The Punt Pool
All punt trips using St John';s college punts start (and hopefully end) here. Note the swan nest on the island in the spring (sometimes populated with rare black swans, imported from New Zealand and only usually seen in St James' park in London).
A little-known tributary of the River Cam; it is shallow and muddy. It has been known for Johnians and lost tourists to punt down here. That said, it isn't exactly one of the highlights of Cambridge.
You can't go much further than Jesus Green without permission to use the lock, as the river below is infested with boaties and houseboats. It is puntable (albeit quite deep) and a bit of an adventure.
The Wren Bridge
There's an engraving of third court, with the bridge in it, on one of the piers facing the bridge of sighs. Note the flood lines on the south side (there's also another much higher one - a couple of metres higher - of the southernmost pillar in Third court).
The punts are all named after things associated with three (french hens, toed sloth, fate, musketeers, steps to heaven...). Go right past them without looking, while drawing attention to the superior red punt you're in and loudly saying 'You'll never be at John's'.
You'll notice that the archways are visibly bent (this happened soon after it was built, though it's stayed stable ever since). Also, one of the stones is missing a slice (apparently the stone mason wasn't fully paid, so didn't complete the bridge).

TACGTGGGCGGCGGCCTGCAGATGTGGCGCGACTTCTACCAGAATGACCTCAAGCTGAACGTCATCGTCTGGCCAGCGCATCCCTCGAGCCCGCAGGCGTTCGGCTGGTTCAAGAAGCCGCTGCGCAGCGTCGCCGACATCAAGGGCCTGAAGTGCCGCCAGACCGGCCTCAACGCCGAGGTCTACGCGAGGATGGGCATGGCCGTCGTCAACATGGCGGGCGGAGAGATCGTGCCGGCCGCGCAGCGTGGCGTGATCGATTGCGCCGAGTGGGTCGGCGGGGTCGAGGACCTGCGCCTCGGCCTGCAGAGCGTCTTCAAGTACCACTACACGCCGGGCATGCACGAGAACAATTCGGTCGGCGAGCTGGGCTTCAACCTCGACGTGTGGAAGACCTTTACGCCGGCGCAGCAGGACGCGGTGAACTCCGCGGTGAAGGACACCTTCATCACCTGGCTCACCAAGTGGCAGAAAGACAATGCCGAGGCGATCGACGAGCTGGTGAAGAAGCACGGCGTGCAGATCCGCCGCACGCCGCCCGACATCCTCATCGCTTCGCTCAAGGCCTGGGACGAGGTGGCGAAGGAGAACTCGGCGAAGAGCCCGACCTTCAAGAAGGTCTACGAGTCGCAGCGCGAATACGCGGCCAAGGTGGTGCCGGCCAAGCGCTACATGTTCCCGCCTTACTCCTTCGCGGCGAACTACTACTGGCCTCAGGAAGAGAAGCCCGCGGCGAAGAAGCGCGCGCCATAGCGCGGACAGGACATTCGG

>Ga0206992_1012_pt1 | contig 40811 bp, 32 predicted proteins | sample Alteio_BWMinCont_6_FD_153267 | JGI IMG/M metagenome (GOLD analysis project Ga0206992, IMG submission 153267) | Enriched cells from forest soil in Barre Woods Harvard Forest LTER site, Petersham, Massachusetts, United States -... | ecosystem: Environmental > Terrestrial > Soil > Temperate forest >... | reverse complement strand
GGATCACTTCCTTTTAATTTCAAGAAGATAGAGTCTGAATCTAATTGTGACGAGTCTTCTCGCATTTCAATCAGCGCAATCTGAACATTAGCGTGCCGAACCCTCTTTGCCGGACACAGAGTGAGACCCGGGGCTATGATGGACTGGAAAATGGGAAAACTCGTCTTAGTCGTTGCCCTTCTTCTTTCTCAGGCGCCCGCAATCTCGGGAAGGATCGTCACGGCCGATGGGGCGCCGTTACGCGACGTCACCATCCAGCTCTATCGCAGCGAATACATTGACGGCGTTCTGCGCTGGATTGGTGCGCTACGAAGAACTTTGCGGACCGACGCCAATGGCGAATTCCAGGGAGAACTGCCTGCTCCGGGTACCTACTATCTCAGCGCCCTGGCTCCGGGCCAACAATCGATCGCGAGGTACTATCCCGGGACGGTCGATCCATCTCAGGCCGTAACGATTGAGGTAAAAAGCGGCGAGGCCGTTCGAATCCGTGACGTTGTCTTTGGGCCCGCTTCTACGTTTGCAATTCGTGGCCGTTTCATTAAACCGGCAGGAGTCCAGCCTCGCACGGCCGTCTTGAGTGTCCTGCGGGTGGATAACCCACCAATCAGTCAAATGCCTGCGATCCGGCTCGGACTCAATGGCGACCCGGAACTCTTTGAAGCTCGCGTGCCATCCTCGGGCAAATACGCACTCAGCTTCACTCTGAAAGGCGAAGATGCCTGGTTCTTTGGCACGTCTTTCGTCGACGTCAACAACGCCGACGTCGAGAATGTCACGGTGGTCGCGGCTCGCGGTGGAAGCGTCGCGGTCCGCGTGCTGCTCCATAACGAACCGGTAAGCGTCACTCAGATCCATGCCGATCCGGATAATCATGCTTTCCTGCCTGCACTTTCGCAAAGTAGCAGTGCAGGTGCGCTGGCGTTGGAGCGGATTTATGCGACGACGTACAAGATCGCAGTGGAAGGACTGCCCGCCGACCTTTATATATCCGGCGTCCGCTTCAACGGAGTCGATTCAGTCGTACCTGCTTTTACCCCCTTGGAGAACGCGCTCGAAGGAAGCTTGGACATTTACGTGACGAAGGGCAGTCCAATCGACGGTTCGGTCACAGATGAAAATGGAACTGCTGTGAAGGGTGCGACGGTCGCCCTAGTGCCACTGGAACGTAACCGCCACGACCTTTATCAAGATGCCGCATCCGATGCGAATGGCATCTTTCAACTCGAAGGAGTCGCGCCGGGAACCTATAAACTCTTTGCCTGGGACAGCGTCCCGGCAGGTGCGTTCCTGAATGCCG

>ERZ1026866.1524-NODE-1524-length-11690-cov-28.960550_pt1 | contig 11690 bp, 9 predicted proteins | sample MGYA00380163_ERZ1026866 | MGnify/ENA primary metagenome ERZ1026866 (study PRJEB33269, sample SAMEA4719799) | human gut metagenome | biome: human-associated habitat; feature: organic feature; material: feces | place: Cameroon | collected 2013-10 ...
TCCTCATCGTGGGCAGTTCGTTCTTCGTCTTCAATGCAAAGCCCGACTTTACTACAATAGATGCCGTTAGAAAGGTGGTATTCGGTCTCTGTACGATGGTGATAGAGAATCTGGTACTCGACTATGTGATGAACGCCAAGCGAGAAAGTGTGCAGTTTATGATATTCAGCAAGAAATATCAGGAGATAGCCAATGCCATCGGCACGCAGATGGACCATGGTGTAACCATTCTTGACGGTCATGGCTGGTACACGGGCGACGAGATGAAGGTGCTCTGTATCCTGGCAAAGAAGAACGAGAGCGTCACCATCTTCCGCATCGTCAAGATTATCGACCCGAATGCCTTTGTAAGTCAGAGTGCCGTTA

Wall's Ice Cream Punt
The best view of it is from the river. Note the spikes on the turrets to stop people climbing them. The large field with cows in it was supposed to have courts built on it too, but the money ran out. Years ago there used to be sheep, but they got found in the corridors at night once too often! Their (purple) punts are mostly named after kings. If you turn right immediately after Kings bridge there's a side river that you can punt up, leading to the back of Queens. It's a bit overgrown, and not one for the learner punter.
You can moor punts here at the terrace, though best to go right under the road bridge or Scudamores will find you in the pub to complain. One of the most popular punting pubs, and actually underwater from time to time when the river is in flood.
This pub makes all its profits in the summer, by selling drinks to thousands of people on the island next to it. The island itself is generally full of tourists and cows. Fairly easy to herd the cows so that they surround groups of foreign tourists, who sometimes don't know they're vegetarian.
The less crowded of the two lakes. Take the punt up the small side river through the gardens of Darwin College to get here. Two small islands to your left are owned by Darwin College. You can punt a bit further under the small white bridge if you're determined, but it soon turns to marshland.
A classic punting pub facing the mill pit, generally less crowded than the Anchor.
The Old Mill
The old mill is now Bella Pasta restaurant, though you can still scare the people on your punt by punting into the tunnel underneath (which used to be the mill stream). If you look up inside the tunnel you can see the underneath of several glass tables inside the restaurant (no, really).
THE UPPER RIVER
This section of the river is higher up, and tends to have more students than tourists. The river is deeper and wilder.
A set of wheels where you can push the punt up the 1 metre height difference to the upper river, by-passing the weir. Punts are heavy, and some of the wheels are missing! On the way back, if you all sit in the punt as it rolls down, it will sink (and there's usually a big audience with cameras). The adjacent weir is where good swimmers can try white water punting.